Each terminal 108 is the same in undeformed length. Each terminal is individually deformable, and the individual compressibility of terminals 108 allows for each terminal 108 to make a solid electrical contact with its respective land 118, despite the lands 118 being at different distances from the substrate 102 in final assembled form. As is seen in FIG. 2, each of the three terminals 108 shown has a different compressed length which depends on the position of the individual land 118 with which the terminal 108 is making contact. Warpage of the board is compensated for by the individually adjustable terminals 108.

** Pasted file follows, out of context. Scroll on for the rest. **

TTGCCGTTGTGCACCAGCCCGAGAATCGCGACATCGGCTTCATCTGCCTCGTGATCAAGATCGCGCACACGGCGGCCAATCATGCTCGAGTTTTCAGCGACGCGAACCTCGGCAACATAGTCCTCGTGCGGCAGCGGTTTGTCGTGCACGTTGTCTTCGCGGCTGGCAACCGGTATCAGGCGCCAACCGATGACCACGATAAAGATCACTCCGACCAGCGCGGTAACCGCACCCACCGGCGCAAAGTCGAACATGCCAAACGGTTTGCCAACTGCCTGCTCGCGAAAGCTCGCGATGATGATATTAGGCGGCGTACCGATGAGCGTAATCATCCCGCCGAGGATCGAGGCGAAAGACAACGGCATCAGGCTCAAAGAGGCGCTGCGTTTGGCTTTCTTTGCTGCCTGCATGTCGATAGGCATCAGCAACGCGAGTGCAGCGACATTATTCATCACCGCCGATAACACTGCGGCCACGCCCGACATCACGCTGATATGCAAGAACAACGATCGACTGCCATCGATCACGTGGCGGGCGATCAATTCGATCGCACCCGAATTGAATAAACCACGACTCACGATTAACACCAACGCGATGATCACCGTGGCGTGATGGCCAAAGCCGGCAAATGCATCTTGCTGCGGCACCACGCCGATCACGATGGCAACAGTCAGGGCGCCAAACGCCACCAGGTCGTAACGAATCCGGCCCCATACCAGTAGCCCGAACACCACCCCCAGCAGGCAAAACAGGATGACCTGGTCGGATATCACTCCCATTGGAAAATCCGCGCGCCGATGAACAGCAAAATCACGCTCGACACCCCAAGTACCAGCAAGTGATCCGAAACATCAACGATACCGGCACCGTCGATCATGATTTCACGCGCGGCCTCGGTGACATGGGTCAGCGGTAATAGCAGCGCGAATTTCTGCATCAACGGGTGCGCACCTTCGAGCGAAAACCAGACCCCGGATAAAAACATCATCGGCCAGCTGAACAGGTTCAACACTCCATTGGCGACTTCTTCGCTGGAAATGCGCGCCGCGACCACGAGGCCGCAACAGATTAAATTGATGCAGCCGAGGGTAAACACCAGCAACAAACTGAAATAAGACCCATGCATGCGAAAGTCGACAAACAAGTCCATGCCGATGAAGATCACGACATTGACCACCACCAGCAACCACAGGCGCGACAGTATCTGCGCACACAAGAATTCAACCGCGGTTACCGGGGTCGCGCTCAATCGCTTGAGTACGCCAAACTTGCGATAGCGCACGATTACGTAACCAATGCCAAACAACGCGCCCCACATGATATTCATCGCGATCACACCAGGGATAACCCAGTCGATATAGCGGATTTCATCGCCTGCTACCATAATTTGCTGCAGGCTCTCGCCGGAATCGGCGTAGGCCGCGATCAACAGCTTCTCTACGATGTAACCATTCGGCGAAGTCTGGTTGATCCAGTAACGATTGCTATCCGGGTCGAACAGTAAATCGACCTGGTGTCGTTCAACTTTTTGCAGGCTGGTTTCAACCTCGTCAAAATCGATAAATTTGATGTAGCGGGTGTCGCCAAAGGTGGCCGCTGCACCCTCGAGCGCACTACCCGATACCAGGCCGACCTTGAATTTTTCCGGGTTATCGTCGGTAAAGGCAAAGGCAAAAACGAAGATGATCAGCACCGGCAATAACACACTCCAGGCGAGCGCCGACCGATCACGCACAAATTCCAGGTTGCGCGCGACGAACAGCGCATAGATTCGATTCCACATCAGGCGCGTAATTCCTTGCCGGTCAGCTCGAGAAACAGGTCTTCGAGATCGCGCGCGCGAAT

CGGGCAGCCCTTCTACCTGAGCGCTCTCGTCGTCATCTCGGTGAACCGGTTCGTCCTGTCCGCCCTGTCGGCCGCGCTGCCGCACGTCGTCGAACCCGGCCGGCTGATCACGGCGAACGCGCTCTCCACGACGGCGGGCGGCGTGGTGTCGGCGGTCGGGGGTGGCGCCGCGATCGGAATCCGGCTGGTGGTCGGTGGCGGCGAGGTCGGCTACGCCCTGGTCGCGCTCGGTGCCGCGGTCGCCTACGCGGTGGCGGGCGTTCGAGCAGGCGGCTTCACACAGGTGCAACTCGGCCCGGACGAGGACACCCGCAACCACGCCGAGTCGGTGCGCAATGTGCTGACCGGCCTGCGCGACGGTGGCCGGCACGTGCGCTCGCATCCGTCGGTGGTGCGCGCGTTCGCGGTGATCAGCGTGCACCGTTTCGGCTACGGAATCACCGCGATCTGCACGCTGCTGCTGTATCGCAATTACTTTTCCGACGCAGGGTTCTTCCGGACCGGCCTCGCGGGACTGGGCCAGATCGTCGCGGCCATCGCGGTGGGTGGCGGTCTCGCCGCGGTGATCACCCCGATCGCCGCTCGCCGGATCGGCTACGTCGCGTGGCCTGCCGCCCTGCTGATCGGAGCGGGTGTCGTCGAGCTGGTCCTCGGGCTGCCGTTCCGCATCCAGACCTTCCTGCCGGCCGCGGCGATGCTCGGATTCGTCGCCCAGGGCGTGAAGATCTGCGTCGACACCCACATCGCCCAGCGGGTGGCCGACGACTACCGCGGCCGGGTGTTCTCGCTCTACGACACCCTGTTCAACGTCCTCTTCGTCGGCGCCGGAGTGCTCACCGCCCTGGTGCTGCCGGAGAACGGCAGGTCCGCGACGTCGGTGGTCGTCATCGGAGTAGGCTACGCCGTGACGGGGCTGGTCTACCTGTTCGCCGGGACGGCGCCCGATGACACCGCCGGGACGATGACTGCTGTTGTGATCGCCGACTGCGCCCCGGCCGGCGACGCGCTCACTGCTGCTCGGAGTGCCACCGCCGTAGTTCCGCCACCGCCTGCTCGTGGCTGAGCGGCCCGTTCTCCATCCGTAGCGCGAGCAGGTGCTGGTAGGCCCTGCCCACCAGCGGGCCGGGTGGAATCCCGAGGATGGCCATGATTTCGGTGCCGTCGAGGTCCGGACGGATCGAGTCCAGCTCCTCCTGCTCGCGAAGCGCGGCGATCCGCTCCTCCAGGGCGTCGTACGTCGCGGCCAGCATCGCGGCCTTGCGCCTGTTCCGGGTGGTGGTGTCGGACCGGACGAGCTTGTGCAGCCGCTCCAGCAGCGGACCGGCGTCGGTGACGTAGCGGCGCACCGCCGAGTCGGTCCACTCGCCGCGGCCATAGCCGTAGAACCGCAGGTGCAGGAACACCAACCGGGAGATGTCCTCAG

This configuration results in a lower force per pin for making a good electrical contact between the assembly 100 and the board 110. With less pressure required to mount the assembly 100 to the board 110, mounting may be accomplished by hand or with little mechanical assistance. Reduction in the stress applied to the assembly 100 also results in increased reliability.
The soft contact terminals 108 create a good electrical contact with lands or pads 118 on board 110 using the shortest contact 108 length to the board 110. Good electrical performance including low inductance follows.
A chip or package 120 may be mounted to the substrate 102 on the opposite side of substrate 102 as socket 104. A thermal transfer plate comprising a metal push cover and back plate may encapsulate the assembly 100 as is known in the art. The thermal transfer plate is conventional in size, and the assembly 100 conforms to the thermal transfer plate. No changes need to be made to the thermal transfer plate to accommodate the assembly 100 with board 110 and chip 120 attached.